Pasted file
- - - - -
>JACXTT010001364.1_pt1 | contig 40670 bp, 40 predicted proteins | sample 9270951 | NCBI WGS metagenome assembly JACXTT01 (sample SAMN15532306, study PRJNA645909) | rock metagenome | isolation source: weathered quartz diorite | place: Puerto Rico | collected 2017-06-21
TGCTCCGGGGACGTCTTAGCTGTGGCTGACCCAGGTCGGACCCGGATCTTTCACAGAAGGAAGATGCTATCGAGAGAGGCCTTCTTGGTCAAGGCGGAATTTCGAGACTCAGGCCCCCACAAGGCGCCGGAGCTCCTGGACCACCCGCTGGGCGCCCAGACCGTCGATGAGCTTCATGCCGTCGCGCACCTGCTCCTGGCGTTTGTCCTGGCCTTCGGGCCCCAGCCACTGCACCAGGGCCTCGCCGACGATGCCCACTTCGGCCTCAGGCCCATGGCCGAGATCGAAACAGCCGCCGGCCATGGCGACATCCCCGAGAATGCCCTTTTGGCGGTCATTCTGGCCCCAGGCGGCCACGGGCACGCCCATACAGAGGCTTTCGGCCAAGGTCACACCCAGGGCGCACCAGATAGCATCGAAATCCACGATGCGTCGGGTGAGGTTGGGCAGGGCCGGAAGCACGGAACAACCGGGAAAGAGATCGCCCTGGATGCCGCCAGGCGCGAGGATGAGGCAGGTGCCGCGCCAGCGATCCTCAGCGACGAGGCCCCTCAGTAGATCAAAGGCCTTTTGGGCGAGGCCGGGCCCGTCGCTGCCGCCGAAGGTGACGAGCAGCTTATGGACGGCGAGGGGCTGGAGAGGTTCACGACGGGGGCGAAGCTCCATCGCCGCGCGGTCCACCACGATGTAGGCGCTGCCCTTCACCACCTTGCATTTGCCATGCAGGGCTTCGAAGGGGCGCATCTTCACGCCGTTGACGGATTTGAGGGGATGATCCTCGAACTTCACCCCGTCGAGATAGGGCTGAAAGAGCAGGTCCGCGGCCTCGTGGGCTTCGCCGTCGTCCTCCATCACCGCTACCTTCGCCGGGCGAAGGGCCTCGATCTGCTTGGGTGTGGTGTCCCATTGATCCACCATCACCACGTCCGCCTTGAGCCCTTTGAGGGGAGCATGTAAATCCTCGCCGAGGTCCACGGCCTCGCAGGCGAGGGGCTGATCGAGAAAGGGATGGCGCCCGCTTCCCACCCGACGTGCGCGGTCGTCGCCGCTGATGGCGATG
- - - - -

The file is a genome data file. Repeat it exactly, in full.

>JACXTT010001364.1_pt1 | contig 40670 bp, 40 predicted proteins | sample 9270951 | NCBI WGS metagenome assembly JACXTT01 (sample SAMN15532306, study PRJNA645909) | rock metagenome | isolation source: weathered quartz diorite | place: Puerto Rico | collected 2017-06-21
TGCTCCGGGGACGTCTTAGCTGTGGCTGACCCAGGTCGGACCCGGATCTTTCACAGAAGGAAGATGCTATCGAGAGAGGCCTTCTTGGTCAAGGCGGAATTTCGAGACTCAGGCCCCCACAAGGCGCCGGAGCTCCTGGACCACCCGCTGGGCGCCCAGACCGTCGATGAGCTTCATGCCGTCGCGCACCTGCTCCTGGCGTTTGTCCTGGCCTTCGGGCCCCAGCCACTGCACCAGGGCCTCGCCGACGATGCCCACTTCGGCCTCAGGCCCATGGCCGAGATCGAAACAGCCGCCGGCCATGGCGACATCCCCGAGAATGCCCTTTTGGCGGTCATTCTGGCCCCAGGCGGCCACGGGCACGCCCATACAGAGGCTTTCGGCCAAGGTCACACCCAGGGCGCACCAGATAGCATCGAAATCCACGATGCGTCGGGTGAGGTTGGGCAGGGCCGGAAGCACGGAACAACCGGGAAAGAGATCGCCCTGGATGCCGCCAGGCGCGAGGATGAGGCAGGTGCCGCGCCAGCGATCCTCAGCGACGAGGCCCCTCAGTAGATCAAAGGCCTTTTGGGCGAGGCCGGGCCCGTCGCTGCCGCCGAAGGTGACGAGCAGCTTATGGACGGCGAGGGGCTGGAGAGGTTCACGACGGGGGCGAAGCTCCATCGCCGCGCGGTCCACCACGATGTAGGCGCTGCCCTTCACCACCTTGCATTTGCCATGCAGGGCTTCGAAGGGGCGCATCTTCACGCCGTTGACGGATTTGAGGGGATGATCCTCGAACTTCACCCCGTCGAGATAGGGCTGAAAGAGCAGGTCCGCGGCCTCGTGGGCTTCGCCGTCGTCCTCCATCACCGCTACCTTCGCCGGGCGAAGGGCCTCGATCTGCTTGGGTGTGGTGTCCCATTGATCCACCATCACCACGTCCGCCTTGAGCCCTTTGAGGGGAGCATGTAAATCCTCGCCGAGGTCCACGGCCTCGCAGGCGAGGGGCTGATCGAGAAAGGGATGGCGCCCGCTTCCCACCCGACGTGCGCGGTCGTCGCCGCTGATGGCGATG